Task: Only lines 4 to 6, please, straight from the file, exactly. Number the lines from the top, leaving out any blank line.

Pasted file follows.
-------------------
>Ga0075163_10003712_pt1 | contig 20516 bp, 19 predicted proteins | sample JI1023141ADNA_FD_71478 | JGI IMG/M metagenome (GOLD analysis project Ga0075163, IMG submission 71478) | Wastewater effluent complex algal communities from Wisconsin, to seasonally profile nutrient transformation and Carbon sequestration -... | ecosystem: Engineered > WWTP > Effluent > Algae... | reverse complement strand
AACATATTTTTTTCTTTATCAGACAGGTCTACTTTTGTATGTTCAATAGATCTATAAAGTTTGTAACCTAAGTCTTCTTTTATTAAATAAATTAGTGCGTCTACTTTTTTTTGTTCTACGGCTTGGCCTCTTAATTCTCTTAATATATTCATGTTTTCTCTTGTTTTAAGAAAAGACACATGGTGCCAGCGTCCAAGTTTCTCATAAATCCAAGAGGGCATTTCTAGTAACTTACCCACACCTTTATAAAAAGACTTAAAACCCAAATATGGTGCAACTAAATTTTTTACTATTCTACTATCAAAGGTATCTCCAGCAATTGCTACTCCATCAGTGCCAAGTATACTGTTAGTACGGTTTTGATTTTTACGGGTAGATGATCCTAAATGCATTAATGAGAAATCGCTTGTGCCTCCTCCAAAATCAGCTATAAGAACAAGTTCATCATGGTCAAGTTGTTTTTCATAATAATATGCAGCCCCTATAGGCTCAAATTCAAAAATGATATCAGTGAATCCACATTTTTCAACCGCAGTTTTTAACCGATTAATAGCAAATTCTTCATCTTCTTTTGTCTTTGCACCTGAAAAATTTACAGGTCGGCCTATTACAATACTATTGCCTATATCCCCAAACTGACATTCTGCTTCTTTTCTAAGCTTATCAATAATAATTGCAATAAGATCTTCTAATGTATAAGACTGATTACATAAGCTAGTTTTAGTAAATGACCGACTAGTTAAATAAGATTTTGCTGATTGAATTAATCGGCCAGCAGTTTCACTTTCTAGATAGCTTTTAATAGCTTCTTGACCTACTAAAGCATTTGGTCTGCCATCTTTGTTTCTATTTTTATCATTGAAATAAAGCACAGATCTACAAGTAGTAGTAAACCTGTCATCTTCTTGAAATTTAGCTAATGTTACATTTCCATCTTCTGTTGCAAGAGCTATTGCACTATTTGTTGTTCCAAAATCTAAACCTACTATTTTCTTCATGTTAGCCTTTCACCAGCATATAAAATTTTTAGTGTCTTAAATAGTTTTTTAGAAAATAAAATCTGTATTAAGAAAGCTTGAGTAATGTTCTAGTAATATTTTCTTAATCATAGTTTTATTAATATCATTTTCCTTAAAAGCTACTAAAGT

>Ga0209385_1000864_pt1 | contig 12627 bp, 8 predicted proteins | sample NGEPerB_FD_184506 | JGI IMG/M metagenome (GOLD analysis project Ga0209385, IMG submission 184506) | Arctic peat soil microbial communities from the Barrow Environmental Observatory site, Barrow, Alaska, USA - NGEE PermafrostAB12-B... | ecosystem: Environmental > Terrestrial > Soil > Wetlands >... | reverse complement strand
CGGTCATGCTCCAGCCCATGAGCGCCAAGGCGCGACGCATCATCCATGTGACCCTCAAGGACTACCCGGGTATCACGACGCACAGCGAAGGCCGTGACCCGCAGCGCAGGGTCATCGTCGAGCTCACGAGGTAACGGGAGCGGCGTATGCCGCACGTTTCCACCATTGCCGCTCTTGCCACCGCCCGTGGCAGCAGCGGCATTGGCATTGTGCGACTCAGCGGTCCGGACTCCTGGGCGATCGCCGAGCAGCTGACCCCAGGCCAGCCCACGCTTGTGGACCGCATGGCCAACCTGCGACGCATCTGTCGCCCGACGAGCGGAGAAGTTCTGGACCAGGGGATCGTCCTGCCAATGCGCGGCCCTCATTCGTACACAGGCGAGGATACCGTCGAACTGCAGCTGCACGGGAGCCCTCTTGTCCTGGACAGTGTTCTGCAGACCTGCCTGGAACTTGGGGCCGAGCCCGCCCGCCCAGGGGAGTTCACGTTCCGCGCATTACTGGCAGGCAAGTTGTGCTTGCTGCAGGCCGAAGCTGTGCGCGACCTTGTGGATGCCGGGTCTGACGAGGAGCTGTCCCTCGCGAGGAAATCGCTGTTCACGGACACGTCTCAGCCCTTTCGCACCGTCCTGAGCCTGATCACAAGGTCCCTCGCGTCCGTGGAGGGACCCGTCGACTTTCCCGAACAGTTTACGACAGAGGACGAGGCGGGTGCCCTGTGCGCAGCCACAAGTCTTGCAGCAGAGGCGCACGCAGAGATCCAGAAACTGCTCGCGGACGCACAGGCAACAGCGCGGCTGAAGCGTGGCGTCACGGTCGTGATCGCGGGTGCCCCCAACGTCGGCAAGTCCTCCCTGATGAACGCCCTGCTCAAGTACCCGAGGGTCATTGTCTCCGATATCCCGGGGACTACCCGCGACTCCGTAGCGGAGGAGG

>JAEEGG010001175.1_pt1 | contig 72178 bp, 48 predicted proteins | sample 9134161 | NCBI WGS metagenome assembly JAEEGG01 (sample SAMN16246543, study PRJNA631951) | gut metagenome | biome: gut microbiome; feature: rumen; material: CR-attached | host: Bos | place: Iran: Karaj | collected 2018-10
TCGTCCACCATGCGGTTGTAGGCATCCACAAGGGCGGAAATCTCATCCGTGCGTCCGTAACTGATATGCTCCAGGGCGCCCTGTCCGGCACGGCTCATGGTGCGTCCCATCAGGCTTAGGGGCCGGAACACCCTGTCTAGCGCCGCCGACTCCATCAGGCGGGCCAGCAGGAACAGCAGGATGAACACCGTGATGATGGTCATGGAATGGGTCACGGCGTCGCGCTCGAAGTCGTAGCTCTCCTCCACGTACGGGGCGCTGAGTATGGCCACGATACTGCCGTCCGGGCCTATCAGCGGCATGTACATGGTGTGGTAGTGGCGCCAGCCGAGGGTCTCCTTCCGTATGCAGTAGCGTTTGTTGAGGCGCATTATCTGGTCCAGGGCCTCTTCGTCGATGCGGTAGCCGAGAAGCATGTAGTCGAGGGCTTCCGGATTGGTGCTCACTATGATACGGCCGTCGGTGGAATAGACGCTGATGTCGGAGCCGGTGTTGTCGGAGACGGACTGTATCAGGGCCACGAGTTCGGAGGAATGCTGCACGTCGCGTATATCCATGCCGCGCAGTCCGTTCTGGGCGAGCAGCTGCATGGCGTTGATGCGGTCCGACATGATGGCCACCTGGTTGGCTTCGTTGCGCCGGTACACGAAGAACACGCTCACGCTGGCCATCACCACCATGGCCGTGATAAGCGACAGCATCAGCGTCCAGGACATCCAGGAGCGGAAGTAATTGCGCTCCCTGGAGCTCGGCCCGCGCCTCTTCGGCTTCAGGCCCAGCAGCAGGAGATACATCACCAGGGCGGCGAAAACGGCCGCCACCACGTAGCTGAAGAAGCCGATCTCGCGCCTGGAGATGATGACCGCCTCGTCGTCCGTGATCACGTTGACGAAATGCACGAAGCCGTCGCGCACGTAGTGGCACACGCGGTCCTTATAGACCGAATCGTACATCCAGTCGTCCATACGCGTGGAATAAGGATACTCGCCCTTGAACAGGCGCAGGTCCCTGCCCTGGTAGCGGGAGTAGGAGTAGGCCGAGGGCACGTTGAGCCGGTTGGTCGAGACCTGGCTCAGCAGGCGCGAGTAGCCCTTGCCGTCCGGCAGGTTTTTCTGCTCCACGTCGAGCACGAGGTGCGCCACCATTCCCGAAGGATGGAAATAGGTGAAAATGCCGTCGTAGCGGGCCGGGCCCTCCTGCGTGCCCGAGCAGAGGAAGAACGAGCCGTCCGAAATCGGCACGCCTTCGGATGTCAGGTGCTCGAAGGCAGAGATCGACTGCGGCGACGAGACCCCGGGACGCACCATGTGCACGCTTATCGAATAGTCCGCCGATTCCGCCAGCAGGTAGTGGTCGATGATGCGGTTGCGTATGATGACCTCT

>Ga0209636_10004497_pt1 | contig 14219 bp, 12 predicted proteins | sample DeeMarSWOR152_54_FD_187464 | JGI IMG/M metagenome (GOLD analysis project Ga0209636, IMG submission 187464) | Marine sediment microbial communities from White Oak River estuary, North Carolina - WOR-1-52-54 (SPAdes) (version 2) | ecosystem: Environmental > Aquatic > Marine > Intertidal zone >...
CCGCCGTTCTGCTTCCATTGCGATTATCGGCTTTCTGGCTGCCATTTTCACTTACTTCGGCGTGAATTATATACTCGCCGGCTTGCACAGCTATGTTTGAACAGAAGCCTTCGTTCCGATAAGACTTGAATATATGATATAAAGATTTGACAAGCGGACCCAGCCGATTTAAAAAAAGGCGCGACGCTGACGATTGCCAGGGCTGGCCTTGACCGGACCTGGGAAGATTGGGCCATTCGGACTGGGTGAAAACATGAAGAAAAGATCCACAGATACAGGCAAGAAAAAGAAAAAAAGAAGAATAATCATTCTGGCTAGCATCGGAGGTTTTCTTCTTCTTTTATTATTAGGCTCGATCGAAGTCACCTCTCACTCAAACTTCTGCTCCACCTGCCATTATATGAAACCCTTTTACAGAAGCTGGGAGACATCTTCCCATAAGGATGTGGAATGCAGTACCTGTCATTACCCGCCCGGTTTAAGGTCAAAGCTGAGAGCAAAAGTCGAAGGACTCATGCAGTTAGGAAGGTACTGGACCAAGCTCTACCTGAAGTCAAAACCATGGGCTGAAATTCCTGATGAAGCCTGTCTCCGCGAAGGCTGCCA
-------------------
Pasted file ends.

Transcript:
CGGTCATGCTCCAGCCCATGAGCGCCAAGGCGCGACGCATCATCCATGTGACCCTCAAGGACTACCCGGGTATCACGACGCACAGCGAAGGCCGTGACCCGCAGCGCAGGGTCATCGTCGAGCTCACGAGGTAACGGGAGCGGCGTATGCCGCACGTTTCCACCATTGCCGCTCTTGCCACCGCCCGTGGCAGCAGCGGCATTGGCATTGTGCGACTCAGCGGTCCGGACTCCTGGGCGATCGCCGAGCAGCTGACCCCAGGCCAGCCCACGCTTGTGGACCGCATGGCCAACCTGCGACGCATCTGTCGCCCGACGAGCGGAGAAGTTCTGGACCAGGGGATCGTCCTGCCAATGCGCGGCCCTCATTCGTACACAGGCGAGGATACCGTCGAACTGCAGCTGCACGGGAGCCCTCTTGTCCTGGACAGTGTTCTGCAGACCTGCCTGGAACTTGGGGCCGAGCCCGCCCGCCCAGGGGAGTTCACGTTCCGCGCATTACTGGCAGGCAAGTTGTGCTTGCTGCAGGCCGAAGCTGTGCGCGACCTTGTGGATGCCGGGTCTGACGAGGAGCTGTCCCTCGCGAGGAAATCGCTGTTCACGGACACGTCTCAGCCCTTTCGCACCGTCCTGAGCCTGATCACAAGGTCCCTCGCGTCCGTGGAGGGACCCGTCGACTTTCCCGAACAGTTTACGACAGAGGACGAGGCGGGTGCCCTGTGCGCAGCCACAAGTCTTGCAGCAGAGGCGCACGCAGAGATCCAGAAACTGCTCGCGGACGCACAGGCAACAGCGCGGCTGAAGCGTGGCGTCACGGTCGTGATCGCGGGTGCCCCCAACGTCGGCAAGTCCTCCCTGATGAACGCCCTGCTCAAGTACCCGAGGGTCATTGTCTCCGATATCCCGGGGACTACCCGCGACTCCGTAGCGGAGGAGG

>JAEEGG010001175.1_pt1 | contig 72178 bp, 48 predicted proteins | sample 9134161 | NCBI WGS metagenome assembly JAEEGG01 (sample SAMN16246543, study PRJNA631951) | gut metagenome | biome: gut microbiome; feature: rumen; material: CR-attached | host: Bos | place: Iran: Karaj | collected 2018-10
TCGTCCACCATGCGGTTGTAGGCATCCACAAGGGCGGAAATCTCATCCGTGCGTCCGTAACTGATATGCTCCAGGGCGCCCTGTCCGGCACGGCTCATGGTGCGTCCCATCAGGCTTAGGGGCCGGAACACCCTGTCTAGCGCCGCCGACTCCATCAGGCGGGCCAGCAGGAACAGCAGGATGAACACCGTGATGATGGTCATGGAATGGGTCACGGCGTCGCGCTCGAAGTCGTAGCTCTCCTCCACGTACGGGGCGCTGAGTATGGCCACGATACTGCCGTCCGGGCCTATCAGCGGCATGTACATGGTGTGGTAGTGGCGCCAGCCGAGGGTCTCCTTCCGTATGCAGTAGCGTTTGTTGAGGCGCATTATCTGGTCCAGGGCCTCTTCGTCGATGCGGTAGCCGAGAAGCATGTAGTCGAGGGCTTCCGGATTGGTGCTCACTATGATACGGCCGTCGGTGGAATAGACGCTGATGTCGGAGCCGGTGTTGTCGGAGACGGACTGTATCAGGGCCACGAGTTCGGAGGAATGCTGCACGTCGCGTATATCCATGCCGCGCAGTCCGTTCTGGGCGAGCAGCTGCATGGCGTTGATGCGGTCCGACATGATGGCCACCTGGTTGGCTTCGTTGCGCCGGTACACGAAGAACACGCTCACGCTGGCCATCACCACCATGGCCGTGATAAGCGACAGCATCAGCGTCCAGGACATCCAGGAGCGGAAGTAATTGCGCTCCCTGGAGCTCGGCCCGCGCCTCTTCGGCTTCAGGCCCAGCAGCAGGAGATACATCACCAGGGCGGCGAAAACGGCCGCCACCACGTAGCTGAAGAAGCCGATCTCGCGCCTGGAGATGATGACCGCCTCGTCGTCCGTGATCACGTTGACGAAATGCACGAAGCCGTCGCGCACGTAGTGGCACACGCGGTCCTTATAGACCGAATCGTACATCCAGTCGTCCATACGCGTGGAATAAGGATACTCGCCCTTGAACAGGCGCAGGTCCCTGCCCTGGTAGCGGGAGTAGGAGTAGGCCGAGGGCACGTTGAGCCGGTTGGTCGAGACCTGGCTCAGCAGGCGCGAGTAGCCCTTGCCGTCCGGCAGGTTTTTCTGCTCCACGTCGAGCACGAGGTGCGCCACCATTCCCGAAGGATGGAAATAGGTGAAAATGCCGTCGTAGCGGGCCGGGCCCTCCTGCGTGCCCGAGCAGAGGAAGAACGAGCCGTCCGAAATCGGCACGCCTTCGGATGTCAGGTGCTCGAAGGCAGAGATCGACTGCGGCGACGAGACCCCGGGACGCACCATGTGCACGCTTATCGAATAGTCCGCCGATTCCGCCAGCAGGTAGTGGTCGATGATGCGGTTGCGTATGATGACCTCT